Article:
In the film, I got the impression that The Weird Girls Project helped you in a lot of ways, Kitty. But do you ever feel like sort of a therapist for the other women involved?
Kitty laughs. “Hmm. Kind of,” she says, uncertainly. “Some women write to me and want to be a part of [Weird Girls] because they have struggled with an eating disorder, or because they have gone through something like bullying, or a divorce, or they just feel that their life is stagnant. Some do it just to get out of their routine. Essentially, I’m providing the same experience for all of them, but they take their own therapy from it. I just provide this avenue.”
Do you think it has been successful in that regard?
“The only reason I interview the women first,” Kitty explains, “isn’t to select them or to not select them. I never say that someone can’t [become a Weird Girl] after interviewing them. It’s so that I can understand if each individual person has a specific ‘thing,’ so when they’re actually on set I can pay particular attention if someone says they’re particularly shy—I can make sure they aren’t hiding somehow, or that they’re not being pushed too hard. And some of the women out of it have got much stronger body confidence. Some are much less shy. Others just feel more free. It’s always interesting to see what people get from it.”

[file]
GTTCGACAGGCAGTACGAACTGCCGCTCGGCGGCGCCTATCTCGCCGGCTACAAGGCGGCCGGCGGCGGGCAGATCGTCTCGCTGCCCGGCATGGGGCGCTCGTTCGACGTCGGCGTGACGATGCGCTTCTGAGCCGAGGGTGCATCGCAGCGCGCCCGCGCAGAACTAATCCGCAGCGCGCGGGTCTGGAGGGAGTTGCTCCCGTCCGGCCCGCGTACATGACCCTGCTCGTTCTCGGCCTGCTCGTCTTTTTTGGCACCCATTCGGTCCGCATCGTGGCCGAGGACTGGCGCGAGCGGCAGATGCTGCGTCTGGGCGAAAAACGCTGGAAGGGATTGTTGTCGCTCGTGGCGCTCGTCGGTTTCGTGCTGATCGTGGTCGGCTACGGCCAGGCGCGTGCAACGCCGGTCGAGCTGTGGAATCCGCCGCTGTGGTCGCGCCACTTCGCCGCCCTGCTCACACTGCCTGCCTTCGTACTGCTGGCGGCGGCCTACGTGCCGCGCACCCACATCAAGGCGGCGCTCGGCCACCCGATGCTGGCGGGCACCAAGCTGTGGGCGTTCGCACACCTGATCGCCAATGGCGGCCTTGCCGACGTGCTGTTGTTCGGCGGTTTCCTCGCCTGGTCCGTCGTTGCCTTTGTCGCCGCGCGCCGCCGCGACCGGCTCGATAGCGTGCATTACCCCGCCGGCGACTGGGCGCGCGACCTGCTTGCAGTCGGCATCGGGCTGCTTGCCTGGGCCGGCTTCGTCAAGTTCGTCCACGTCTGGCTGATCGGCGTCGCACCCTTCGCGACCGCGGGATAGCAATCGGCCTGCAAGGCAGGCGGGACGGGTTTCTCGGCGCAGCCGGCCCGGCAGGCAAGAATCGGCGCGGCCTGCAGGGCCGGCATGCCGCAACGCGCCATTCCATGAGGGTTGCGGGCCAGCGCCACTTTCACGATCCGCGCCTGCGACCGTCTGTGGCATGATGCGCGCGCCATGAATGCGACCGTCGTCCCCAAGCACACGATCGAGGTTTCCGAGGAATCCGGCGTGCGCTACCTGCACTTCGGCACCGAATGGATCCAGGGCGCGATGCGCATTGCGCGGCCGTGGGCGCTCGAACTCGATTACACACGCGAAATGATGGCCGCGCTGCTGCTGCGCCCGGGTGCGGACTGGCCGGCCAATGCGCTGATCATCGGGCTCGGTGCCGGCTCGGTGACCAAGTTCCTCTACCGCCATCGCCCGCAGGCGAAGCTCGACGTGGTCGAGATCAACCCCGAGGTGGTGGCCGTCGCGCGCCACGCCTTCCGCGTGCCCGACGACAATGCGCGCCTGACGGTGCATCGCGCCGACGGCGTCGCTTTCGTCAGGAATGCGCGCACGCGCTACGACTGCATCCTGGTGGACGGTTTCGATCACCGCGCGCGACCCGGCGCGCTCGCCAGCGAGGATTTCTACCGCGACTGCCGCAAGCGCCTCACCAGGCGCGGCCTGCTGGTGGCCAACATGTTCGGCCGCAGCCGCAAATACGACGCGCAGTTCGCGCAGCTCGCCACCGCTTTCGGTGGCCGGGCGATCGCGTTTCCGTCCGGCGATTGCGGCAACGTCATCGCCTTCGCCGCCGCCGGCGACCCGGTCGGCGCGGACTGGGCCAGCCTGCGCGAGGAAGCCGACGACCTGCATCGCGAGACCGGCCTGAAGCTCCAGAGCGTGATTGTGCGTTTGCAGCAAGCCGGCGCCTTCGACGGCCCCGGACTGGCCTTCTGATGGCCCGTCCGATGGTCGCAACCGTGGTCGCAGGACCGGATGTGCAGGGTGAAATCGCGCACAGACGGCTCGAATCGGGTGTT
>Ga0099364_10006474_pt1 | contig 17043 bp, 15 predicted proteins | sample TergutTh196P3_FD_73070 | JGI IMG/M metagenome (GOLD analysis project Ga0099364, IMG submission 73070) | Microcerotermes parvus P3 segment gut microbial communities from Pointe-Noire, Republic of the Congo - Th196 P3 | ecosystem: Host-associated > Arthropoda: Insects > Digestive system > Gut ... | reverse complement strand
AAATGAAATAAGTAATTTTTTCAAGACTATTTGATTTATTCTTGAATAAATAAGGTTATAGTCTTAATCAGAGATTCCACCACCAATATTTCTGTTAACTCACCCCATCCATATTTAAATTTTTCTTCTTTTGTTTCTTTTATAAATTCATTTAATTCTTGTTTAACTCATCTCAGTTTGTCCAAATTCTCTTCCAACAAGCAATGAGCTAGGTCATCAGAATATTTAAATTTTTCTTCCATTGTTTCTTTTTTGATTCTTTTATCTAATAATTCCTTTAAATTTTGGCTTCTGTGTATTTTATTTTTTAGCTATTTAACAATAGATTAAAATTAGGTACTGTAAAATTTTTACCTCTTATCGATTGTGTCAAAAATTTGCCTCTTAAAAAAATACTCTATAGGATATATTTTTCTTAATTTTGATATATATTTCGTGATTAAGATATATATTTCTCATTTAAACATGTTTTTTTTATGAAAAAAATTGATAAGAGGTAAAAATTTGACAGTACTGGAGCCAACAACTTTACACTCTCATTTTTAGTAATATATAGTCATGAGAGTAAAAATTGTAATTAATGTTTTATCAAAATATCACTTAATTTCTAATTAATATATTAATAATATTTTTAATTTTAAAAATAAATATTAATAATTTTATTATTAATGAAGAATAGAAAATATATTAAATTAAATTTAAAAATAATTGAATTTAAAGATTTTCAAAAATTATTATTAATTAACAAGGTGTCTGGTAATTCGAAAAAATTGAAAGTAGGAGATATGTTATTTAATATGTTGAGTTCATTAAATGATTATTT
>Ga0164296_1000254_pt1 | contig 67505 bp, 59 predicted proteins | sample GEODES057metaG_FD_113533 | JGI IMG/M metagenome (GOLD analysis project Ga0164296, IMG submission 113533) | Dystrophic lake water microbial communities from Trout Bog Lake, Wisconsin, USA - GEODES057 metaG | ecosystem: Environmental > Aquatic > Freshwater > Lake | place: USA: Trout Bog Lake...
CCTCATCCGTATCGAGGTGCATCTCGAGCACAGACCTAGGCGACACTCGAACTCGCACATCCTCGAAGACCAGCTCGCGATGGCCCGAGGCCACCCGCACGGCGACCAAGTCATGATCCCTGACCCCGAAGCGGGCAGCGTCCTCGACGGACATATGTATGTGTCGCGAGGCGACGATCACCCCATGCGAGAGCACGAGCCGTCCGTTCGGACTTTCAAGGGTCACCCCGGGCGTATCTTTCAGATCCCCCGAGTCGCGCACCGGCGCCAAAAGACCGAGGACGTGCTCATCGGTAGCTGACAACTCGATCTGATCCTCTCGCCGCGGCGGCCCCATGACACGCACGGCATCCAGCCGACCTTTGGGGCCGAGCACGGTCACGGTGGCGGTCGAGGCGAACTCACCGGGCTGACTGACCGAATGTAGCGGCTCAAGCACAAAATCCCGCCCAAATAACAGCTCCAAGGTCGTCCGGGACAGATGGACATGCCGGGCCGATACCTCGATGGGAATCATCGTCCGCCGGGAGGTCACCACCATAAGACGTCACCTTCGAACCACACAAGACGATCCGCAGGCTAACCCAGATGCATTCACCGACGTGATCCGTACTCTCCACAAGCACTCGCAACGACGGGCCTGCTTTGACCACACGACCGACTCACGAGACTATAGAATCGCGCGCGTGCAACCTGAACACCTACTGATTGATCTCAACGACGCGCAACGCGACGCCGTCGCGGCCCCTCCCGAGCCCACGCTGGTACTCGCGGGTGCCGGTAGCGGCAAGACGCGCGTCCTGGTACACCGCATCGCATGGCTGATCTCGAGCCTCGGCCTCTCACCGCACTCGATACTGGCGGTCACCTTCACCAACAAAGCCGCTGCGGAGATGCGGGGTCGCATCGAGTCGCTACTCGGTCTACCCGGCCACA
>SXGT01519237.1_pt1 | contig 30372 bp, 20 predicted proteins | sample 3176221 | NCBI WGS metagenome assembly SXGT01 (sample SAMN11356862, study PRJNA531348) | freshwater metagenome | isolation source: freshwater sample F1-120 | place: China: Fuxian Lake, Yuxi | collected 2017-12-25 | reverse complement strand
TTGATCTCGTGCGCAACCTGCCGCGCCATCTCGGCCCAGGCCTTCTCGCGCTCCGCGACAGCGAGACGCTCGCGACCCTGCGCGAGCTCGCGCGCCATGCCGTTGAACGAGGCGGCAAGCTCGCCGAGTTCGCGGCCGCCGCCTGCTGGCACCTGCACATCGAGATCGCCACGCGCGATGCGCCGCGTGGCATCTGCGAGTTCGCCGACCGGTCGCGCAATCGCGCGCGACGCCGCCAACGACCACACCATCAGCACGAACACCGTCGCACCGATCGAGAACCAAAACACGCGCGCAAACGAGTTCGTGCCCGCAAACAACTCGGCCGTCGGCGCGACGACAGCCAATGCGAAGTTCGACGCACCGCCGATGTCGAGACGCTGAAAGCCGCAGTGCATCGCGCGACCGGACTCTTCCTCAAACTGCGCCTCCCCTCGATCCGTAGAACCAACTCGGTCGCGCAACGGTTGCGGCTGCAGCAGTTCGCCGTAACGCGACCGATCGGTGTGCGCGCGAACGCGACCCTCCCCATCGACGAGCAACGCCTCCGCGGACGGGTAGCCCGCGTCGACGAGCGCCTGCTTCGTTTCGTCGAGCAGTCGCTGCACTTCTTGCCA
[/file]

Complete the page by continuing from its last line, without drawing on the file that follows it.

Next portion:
How did the two of you meet and decide to make this film?
“Me and Kitty first met when she was looking for a cinematographer for her ‘naked’ Weird Girls episode [#11],” Brynja says. “Later on, Adrienne Grierson and Heather Millard—the ‘I Want To Be Weird’ producers—were looking for an Icelandic director and I had worked with Kitty on set. We were already acquainted, so that’s how I got into it.”